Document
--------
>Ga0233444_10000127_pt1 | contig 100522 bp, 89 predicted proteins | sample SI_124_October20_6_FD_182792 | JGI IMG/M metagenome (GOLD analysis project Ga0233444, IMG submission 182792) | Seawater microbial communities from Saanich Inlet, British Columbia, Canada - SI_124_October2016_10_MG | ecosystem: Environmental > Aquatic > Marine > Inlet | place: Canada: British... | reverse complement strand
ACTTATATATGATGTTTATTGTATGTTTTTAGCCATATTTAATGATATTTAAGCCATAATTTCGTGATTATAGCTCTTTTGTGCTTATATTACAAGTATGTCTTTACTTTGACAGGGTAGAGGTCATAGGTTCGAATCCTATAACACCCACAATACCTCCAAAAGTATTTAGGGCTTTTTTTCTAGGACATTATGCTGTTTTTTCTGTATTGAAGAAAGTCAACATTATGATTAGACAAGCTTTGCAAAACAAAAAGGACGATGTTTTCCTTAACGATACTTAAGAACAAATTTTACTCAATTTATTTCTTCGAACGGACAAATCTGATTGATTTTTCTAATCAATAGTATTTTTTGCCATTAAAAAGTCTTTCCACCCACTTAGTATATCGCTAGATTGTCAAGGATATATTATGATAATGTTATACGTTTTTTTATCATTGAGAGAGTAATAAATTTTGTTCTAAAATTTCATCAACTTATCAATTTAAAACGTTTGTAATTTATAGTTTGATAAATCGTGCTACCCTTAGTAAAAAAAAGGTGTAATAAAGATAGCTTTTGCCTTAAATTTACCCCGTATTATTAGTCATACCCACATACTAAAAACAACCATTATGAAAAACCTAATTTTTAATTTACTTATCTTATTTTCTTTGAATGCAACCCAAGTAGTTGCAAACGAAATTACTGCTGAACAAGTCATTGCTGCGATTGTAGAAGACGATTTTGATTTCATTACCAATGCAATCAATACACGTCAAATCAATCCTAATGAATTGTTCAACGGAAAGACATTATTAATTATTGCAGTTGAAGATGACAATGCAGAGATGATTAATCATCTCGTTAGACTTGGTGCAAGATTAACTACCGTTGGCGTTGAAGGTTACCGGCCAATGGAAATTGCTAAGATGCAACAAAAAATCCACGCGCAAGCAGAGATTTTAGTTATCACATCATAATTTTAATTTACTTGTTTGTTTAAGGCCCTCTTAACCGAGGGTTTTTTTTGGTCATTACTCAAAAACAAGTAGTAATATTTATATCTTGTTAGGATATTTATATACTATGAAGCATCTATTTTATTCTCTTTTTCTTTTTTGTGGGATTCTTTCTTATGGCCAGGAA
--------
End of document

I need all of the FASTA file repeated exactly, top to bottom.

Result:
>Ga0233444_10000127_pt1 | contig 100522 bp, 89 predicted proteins | sample SI_124_October20_6_FD_182792 | JGI IMG/M metagenome (GOLD analysis project Ga0233444, IMG submission 182792) | Seawater microbial communities from Saanich Inlet, British Columbia, Canada - SI_124_October2016_10_MG | ecosystem: Environmental > Aquatic > Marine > Inlet | place: Canada: British... | reverse complement strand
ACTTATATATGATGTTTATTGTATGTTTTTAGCCATATTTAATGATATTTAAGCCATAATTTCGTGATTATAGCTCTTTTGTGCTTATATTACAAGTATGTCTTTACTTTGACAGGGTAGAGGTCATAGGTTCGAATCCTATAACACCCACAATACCTCCAAAAGTATTTAGGGCTTTTTTTCTAGGACATTATGCTGTTTTTTCTGTATTGAAGAAAGTCAACATTATGATTAGACAAGCTTTGCAAAACAAAAAGGACGATGTTTTCCTTAACGATACTTAAGAACAAATTTTACTCAATTTATTTCTTCGAACGGACAAATCTGATTGATTTTTCTAATCAATAGTATTTTTTGCCATTAAAAAGTCTTTCCACCCACTTAGTATATCGCTAGATTGTCAAGGATATATTATGATAATGTTATACGTTTTTTTATCATTGAGAGAGTAATAAATTTTGTTCTAAAATTTCATCAACTTATCAATTTAAAACGTTTGTAATTTATAGTTTGATAAATCGTGCTACCCTTAGTAAAAAAAAGGTGTAATAAAGATAGCTTTTGCCTTAAATTTACCCCGTATTATTAGTCATACCCACATACTAAAAACAACCATTATGAAAAACCTAATTTTTAATTTACTTATCTTATTTTCTTTGAATGCAACCCAAGTAGTTGCAAACGAAATTACTGCTGAACAAGTCATTGCTGCGATTGTAGAAGACGATTTTGATTTCATTACCAATGCAATCAATACACGTCAAATCAATCCTAATGAATTGTTCAACGGAAAGACATTATTAATTATTGCAGTTGAAGATGACAATGCAGAGATGATTAATCATCTCGTTAGACTTGGTGCAAGATTAACTACCGTTGGCGTTGAAGGTTACCGGCCAATGGAAATTGCTAAGATGCAACAAAAAATCCACGCGCAAGCAGAGATTTTAGTTATCACATCATAATTTTAATTTACTTGTTTGTTTAAGGCCCTCTTAACCGAGGGTTTTTTTTGGTCATTACTCAAAAACAAGTAGTAATATTTATATCTTGTTAGGATATTTATATACTATGAAGCATCTATTTTATTCTCTTTTTCTTTTTTGTGGGATTCTTTCTTATGGCCAGGAA